Designing Catheters for Today’s DevicesDesigning Catheters for Today’s Devices
September 5, 2006
Originally Published MPMN September 2006
Designing Catheters for Today's Devices
Mark Goemer, sales, Spectralytics Inc., Dassel, MN
Medical device companies are asking contract manufacturing partners to do more with less. They are using exotic materials and more-intricate designs to achieve performances that surpass traditional catheter and stent products. At the same time, medical OEMs are reducing the outside diameter and wall thicknesses in these products.
In the past, the standard catheter process was to jacket a coiled wire. This progressed to using helical-cut tubing with a similar jacket that allowed for more flexibility. Currently, the complex cutting patterns have progressive flexibility and maintain a high degree of torque control with a thinner polymer jacket. This allows a reduced profile of the device while improving performance.
Complex designs that were used in sizes ranging from 0.040- to 0.055-in. diam are now being produced in sizes down to 0.020-in. diam. We have also had requests and manufactured laser-machined tubes that can cross over from catheters to guidewires in diameters less than 0.013 in.
Company Offers Catheter Component Fabrication
A firm manufactures items for use in a variety of cardiovascular surgical applications, including angioplasty and catheter components, in a Class 100,000 cleanroom environment. The company is experienced in molding, machining, and extruding medical- grade and implantable-grade materials, such as PEEK-Optima, PEEK-Classix, Radel R, and Ultem. Multilumen, tapered, oval, profile, and custom-shape tubing are available. Other custom capabilities include tip forming, thermoforming, marking, necking, and flaring.
Upchurch Medical, Oak Harbor, WA
Alternative to PTFE-Lined Catheter Shafts Is Available
A medical OEM offers fluorinated ethylene propylene (FEP)–lined braided shafts as an alternative to PTFE-lined catheters. FEP-lined catheter shafts provide a lubricous inner surface with a single outer durometer and linings between 0.0007 and 0.001 in. thick. Very thin walls can be manufactured using the material. The shafts can be sterilized via gamma and E-beam processes. The durometer of the outer layer can be tailored for the performance requirements of the specific application. The FEP-lined catheter shafts can be supplied bonded to a soft tip or stem section of any durometer. A marker band can be embedded at the bond site if required.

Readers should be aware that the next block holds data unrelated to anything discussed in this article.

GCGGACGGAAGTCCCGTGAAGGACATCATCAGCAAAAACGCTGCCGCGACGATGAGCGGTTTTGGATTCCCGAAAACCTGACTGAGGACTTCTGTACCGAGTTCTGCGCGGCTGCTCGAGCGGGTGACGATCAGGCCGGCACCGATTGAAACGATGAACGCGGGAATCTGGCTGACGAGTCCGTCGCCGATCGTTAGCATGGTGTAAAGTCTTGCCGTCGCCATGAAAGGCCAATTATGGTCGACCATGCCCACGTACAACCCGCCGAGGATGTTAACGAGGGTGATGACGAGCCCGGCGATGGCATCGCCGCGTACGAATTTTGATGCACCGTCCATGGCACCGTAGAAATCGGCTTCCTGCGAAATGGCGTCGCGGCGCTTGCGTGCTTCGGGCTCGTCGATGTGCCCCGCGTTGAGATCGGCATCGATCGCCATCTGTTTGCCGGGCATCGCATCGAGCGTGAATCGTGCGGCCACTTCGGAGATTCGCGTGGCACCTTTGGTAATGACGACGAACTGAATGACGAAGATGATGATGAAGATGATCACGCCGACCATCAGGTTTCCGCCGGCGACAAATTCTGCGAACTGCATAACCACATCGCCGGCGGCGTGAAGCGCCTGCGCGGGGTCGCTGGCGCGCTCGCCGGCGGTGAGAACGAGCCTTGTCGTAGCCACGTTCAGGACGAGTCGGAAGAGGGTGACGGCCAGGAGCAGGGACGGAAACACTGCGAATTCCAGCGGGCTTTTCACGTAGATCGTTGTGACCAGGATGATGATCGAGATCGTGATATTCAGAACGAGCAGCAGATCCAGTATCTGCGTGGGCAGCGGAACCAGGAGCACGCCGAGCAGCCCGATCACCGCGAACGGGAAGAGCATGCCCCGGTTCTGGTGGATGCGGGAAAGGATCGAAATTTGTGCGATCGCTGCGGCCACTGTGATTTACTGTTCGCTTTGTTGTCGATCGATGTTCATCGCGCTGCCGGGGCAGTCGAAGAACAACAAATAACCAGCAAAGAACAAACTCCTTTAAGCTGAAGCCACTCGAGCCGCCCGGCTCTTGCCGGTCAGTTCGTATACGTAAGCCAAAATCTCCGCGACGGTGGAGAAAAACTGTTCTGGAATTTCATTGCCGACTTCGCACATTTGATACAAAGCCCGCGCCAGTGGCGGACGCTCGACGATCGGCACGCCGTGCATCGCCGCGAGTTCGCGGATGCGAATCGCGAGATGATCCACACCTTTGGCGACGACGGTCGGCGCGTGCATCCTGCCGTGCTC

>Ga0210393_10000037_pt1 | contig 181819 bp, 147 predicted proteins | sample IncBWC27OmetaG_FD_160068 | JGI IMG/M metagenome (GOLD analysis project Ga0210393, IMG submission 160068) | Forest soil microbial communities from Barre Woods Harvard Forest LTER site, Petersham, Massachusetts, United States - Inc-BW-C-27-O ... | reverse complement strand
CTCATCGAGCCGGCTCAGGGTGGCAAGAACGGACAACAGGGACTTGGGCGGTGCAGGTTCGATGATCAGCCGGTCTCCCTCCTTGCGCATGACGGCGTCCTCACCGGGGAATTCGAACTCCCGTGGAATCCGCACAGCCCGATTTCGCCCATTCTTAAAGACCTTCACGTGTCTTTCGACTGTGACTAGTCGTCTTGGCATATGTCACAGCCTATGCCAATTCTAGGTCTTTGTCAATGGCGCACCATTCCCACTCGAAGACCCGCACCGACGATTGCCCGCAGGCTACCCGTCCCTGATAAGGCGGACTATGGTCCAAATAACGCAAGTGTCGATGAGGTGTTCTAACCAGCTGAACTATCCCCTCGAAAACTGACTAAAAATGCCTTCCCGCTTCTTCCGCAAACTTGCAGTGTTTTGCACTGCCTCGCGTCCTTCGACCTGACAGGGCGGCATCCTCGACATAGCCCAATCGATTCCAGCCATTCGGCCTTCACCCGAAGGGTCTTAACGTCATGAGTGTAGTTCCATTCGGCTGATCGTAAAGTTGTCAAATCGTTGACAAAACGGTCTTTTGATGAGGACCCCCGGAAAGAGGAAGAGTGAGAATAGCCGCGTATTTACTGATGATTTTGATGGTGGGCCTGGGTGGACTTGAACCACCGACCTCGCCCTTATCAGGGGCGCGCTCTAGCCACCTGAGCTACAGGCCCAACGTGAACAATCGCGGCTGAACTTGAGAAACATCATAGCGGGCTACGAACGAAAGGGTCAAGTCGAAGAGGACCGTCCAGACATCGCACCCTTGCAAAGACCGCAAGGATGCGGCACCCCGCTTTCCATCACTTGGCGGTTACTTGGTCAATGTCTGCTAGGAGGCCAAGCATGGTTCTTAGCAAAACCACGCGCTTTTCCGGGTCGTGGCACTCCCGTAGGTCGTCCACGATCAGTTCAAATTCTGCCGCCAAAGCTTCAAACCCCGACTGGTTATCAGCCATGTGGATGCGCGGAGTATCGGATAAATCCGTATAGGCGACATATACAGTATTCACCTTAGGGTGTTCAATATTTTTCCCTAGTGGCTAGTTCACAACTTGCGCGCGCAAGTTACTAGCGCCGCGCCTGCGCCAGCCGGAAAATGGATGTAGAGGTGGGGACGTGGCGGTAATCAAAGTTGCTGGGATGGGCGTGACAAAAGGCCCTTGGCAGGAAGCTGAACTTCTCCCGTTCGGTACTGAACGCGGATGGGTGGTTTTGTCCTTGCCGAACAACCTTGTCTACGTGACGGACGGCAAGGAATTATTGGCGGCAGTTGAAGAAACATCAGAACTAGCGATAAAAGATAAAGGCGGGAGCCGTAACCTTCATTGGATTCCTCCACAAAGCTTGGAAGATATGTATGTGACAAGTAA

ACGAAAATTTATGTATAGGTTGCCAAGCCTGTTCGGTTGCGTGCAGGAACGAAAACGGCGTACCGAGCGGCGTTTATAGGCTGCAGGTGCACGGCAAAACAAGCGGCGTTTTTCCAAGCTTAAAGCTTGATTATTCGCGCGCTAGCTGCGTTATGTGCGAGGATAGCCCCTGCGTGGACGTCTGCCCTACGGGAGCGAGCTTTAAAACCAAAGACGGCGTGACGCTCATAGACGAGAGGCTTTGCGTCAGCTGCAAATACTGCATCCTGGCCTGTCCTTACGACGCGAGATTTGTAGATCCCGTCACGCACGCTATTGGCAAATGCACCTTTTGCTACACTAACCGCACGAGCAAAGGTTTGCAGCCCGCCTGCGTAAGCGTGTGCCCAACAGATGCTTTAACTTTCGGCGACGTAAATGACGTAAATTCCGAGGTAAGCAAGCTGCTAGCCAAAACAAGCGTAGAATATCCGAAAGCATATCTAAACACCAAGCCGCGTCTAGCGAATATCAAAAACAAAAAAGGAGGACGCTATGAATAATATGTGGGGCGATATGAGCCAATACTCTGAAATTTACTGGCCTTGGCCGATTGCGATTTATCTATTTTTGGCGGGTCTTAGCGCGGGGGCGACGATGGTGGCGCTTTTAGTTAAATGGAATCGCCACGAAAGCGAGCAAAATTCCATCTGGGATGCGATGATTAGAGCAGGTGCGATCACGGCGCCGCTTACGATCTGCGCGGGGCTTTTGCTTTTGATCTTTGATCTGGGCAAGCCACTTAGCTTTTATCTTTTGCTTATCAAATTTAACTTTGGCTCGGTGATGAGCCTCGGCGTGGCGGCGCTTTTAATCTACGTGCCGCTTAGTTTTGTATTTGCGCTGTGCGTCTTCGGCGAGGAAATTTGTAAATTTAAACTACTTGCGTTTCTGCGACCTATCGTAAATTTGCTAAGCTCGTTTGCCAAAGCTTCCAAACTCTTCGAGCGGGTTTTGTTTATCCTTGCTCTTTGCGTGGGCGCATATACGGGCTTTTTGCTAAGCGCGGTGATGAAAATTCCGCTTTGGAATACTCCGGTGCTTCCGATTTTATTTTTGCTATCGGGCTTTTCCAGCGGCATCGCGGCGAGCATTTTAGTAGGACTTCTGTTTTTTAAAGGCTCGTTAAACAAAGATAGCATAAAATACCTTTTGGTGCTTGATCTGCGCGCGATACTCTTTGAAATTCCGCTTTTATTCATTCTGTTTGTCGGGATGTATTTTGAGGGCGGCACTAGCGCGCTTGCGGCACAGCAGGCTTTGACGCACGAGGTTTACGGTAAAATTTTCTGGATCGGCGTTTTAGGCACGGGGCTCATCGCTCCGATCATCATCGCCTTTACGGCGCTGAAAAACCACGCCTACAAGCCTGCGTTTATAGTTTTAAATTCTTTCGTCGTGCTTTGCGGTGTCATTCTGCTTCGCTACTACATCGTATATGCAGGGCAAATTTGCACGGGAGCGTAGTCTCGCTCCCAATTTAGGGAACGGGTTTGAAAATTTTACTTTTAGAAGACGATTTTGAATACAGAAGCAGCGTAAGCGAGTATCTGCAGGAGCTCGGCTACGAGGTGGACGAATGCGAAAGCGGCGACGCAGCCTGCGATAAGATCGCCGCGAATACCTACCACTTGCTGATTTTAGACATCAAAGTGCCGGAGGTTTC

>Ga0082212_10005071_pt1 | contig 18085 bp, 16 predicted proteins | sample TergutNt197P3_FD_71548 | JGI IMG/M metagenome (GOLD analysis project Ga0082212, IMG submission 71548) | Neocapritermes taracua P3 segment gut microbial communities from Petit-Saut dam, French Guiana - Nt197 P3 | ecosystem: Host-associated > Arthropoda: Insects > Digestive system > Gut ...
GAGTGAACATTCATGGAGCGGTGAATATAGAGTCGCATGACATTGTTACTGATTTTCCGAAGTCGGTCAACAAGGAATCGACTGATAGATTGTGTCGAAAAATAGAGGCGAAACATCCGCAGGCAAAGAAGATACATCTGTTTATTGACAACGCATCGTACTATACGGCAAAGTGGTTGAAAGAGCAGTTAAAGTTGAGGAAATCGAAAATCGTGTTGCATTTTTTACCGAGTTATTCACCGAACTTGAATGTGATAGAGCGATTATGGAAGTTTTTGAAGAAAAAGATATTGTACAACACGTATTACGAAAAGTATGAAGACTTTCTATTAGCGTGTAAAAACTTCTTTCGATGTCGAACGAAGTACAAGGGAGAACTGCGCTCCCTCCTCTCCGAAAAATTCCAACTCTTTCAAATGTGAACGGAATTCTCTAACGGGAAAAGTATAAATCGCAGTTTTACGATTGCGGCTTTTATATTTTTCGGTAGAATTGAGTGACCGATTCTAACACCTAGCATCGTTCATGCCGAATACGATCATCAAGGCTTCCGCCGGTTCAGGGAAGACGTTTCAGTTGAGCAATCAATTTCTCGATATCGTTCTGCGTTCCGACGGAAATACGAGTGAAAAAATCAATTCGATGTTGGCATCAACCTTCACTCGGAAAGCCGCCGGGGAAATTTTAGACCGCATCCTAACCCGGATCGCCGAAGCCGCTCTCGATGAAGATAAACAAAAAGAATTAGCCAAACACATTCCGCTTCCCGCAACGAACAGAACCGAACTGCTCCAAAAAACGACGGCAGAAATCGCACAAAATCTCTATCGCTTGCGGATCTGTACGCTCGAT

Teleflex Medical OEM, Jaffrey, NH
Stent Maker Expands Services
A company offering contract stent development and manufacturing for cardiovascular applications is expanding its services. An extra 30,000 sq ft of floor space is currently being added, and another 20,000 sq ft will be phased in over the coming years to incorporate the company’s new headquarters. The expanded production facilities will include cleanroom environments to satisfy increased demand for drug-eluting stents (DES). The company will offer a complete technology platform involving stent development, manufacturing, and related services. Coating, drug loading, packaging, labeling, and product customization are currently available on a pilot-production basis. Stent mounting is performed using a proprietary DES crimping technology.
Fortimedix, Nuth, The Netherlands
Metal Components Designed for Use in Catheters and Stents
A metal parts manufacturer supplies tantalum, exotic alloy, and stainless-steel disks, stampings, and drawn parts for use in catheters and stents. Tantalum is inert in the body and can be left in place or removed with no organ or tissue reaction. Parts for radiopaque markers and other implantables, surgical tool components, and prototypes are made of the firm’s deep-drawn stampings and progressive dies. The parts come in sizes up to 2 in. long, with ODs ranging from 0.045 to 2 in. and wall thicknesses between 0.004 and 0.060 in.
Evans Co., East Providence, RI
Patterning of Stents and Catheters Aids Drug Delivery, Healing
A contract manufacturer can fabricate microsized features on catheters and stents. The firm’s patented Smart Filter technology can be used to pattern curved surfaces on optically sensitive material that reacts to either 429- or 365-nm energy. Medical applications include adding small features or micropatterns to a stent to identify where drugs can be deposited or to allow faster tissue growth. Patterning can also be used to place sensors on catheters for monitoring pressure or temperature. The sensors are electrically connected to the base of the catheter using small metal lines that are also patterned on the system. Patterns can be miniaturized to 5 µm without the need for a photomask.
The system is currently available for development and small-volume pilot production.
Intelligent Micro Patterning LLC, St. Petersburg, FL
Laser Machining Available for Catheters and Stents
Precision laser machining offers tight tolerances in the majority of miniature tube applications required by the medical industry. A contract manufacturing company can laser machine metal, polymer, and reinforced catheters, as well as stents. Reinforced catheters that can be laser processed are made of Pebax with a stainless-steel braid and PTFE liner. Six laser wavelengths and more than 30 laser systems are available. The firm can process materials such as stainless steel, cobalt chrome alloys, Pebax, nitinol, and polyimide. Electropolishing of cobalt chrome and stainless steel is completed in a Class 10,000 cleanroom. Cleaning and final inspection also can be performed in a Class 10,000 cleanroom upon request.
Spectralytrics Inc., Dassel, MN
Copyright ©2006 Medical Product Manufacturing News
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